(Video on Demand, July 2016) As a fan of the under-appreciated Good Kill, I feared that the similarly themed Eye in the Sky would feel stale and dull. How many movies about military drones and their ethical consequences do we need? But, as it turns out, Eye in the Sky runs almost entirely parallel to Good Kill (to the point where the two operators in the first film could become the protagonists of the other with very few modifications) and feels more successful at putting together a suspense thriller rather than a character drama. Helen Mirren stars as a British general at the centre of an operation that ends up reaching more and more people around the world. As western agents get closer to wanted terrorists in Kenya, efforts to confirm the target’s identity and minimize collateral damage become thornier and thornier, spanning the simultaneous actions of specialists scattered all over the planet. (At the film’s widest moment, I counted seven different groups of characters from Kenya to London—twice—to Hawaii to Las Vegas to China to Singapore) As a portrait of modern warfare, Eye in the Sky can become dizzying, and its suspense is real—especially when Barkhad Abdi’s on-the-ground agent tries to influence events near to proposed strike site. Meanwhile, Alan Rickman turns in a dignified last performance as a general who leaves humanity at the door of his briefing room. As suggested by the emphasis on drone warfare and global decision-making, Eye in the Sky is an unusual thriller, and director Gavin Hood manages to strike a good balance between drama, suspense, ethics and straight-up entertainment. Some of the technology is a few years away, but much of the film’s cerebral considerations are real and the result is a modern war movie that feels quite unlike any other—including Good Kill. Both are worth seeing, perhaps even in a single evening.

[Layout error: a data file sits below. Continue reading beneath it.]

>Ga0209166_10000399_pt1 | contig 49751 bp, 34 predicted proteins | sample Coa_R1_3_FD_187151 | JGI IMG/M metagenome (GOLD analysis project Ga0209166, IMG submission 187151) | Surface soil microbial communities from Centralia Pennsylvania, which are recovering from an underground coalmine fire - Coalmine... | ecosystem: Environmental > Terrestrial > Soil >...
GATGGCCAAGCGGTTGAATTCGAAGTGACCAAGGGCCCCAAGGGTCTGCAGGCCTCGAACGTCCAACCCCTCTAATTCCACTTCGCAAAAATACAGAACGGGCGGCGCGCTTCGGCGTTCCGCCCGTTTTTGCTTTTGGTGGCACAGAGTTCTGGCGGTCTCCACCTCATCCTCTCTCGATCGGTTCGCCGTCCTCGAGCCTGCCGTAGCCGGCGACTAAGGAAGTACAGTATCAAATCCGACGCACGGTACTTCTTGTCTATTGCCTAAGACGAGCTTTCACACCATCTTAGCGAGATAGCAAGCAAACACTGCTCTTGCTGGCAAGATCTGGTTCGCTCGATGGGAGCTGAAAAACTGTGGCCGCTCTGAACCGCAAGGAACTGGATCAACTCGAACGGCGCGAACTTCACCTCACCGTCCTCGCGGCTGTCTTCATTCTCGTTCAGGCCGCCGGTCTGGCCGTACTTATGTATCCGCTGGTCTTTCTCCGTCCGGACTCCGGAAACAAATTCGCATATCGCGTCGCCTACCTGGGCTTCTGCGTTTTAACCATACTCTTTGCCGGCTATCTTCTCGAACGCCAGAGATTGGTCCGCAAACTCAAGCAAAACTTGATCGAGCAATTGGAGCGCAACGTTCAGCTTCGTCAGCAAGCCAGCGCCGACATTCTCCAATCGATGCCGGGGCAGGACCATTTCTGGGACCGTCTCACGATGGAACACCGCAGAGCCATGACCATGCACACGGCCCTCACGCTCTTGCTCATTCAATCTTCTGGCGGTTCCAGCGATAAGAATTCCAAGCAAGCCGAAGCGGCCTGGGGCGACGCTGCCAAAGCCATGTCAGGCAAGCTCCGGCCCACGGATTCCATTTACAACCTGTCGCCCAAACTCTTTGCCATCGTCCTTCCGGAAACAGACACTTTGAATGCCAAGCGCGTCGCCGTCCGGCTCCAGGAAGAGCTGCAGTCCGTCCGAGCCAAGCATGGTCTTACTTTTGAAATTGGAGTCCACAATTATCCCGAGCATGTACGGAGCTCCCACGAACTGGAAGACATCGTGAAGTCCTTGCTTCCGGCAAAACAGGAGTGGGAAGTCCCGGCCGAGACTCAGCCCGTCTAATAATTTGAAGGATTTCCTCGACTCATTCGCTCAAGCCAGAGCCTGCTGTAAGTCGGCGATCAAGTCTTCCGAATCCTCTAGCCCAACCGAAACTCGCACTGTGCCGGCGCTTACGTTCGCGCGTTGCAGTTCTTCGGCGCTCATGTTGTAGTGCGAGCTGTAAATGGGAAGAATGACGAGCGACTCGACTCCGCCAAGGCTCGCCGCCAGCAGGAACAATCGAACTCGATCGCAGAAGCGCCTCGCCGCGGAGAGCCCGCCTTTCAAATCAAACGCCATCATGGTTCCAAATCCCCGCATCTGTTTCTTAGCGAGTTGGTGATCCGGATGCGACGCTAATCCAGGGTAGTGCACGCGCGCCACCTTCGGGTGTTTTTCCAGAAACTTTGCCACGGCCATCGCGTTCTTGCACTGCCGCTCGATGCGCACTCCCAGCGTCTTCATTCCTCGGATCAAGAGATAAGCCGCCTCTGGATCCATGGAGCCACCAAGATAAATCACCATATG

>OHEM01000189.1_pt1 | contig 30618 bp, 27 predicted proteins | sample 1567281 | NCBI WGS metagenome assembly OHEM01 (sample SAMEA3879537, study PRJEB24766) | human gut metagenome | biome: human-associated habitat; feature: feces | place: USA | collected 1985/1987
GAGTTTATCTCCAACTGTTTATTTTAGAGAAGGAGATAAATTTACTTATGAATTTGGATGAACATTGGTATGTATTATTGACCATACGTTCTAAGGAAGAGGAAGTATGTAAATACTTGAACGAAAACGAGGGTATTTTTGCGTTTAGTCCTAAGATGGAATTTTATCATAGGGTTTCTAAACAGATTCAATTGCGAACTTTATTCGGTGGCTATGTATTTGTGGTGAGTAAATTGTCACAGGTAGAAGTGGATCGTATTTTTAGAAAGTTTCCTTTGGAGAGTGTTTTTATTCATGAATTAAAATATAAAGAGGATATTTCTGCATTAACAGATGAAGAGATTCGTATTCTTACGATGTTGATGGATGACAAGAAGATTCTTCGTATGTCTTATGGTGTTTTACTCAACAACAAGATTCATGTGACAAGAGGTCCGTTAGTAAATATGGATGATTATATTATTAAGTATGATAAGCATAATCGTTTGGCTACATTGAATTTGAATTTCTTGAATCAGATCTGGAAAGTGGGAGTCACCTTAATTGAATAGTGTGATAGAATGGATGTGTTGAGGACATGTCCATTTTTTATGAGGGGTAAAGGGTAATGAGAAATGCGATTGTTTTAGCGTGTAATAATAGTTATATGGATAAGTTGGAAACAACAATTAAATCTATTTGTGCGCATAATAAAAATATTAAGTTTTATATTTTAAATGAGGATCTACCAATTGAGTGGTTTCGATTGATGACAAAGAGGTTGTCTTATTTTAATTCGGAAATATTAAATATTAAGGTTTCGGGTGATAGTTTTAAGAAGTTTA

(On Cable TV, July 2013) Director Paul Greengrass has carved himself a niche as someone willing to engage contemporary real-life issues in a highly naturalistic style. The approach isn’t always successful (the shakycam thing gets annoying quickly) but his last few movies have shown increasing polish, real-world relevance and surprising thrills. So it is that Captain Phillips tackles the real-life story of the 2009 Maersk Alabama cargo ship hijacking through the story of its captain Richard Phillips. As one expects from a Greengrass film, Captain Phillips takes a realistic approach to its material, delving into the minutiae of modern maritime shipping, presenting events in a deceptively unglamorous light and using handheld cameras whenever possible. (Which, thankfully, isn’t possible in establishing helicopter shots) Still, despite the rough images, there’s no mistaking the heroic dramatic arc of the protagonist, or the careful construction of the script. This is meant to be a punched-up version of reality (something that minor controversies surrounding the film have made clear) that, despite an unheroic climax in which the lead character demonstrates a textbook example of shock, is meant to leave viewers reassured. It works well: the film manages to combine real-world details with old-school suspense and thrills, leading to a result that feels both real and satisfying –especially in portraying how the Alabama tries to defend itself against pirates. Tom Hanks initially seems wasted as the everyman titular captain Phillips, but the role and Hanks’ portrayal get more complex and difficult as the film advances, leading to a final sequence that’s as fearless as anything the actor’s been asked to portray to date. Relative newcomer Barkhad Abdi also makes an impression as antagonist Muse, bringing some humanity to a role that could have been played as caricature. While Captain Phillips runs a bit overlong (especially during its third act, which seems to be purposefully repetitive), it’s a fine docu-drama and a refreshing antidote to so many overblown Hollywood thrillers.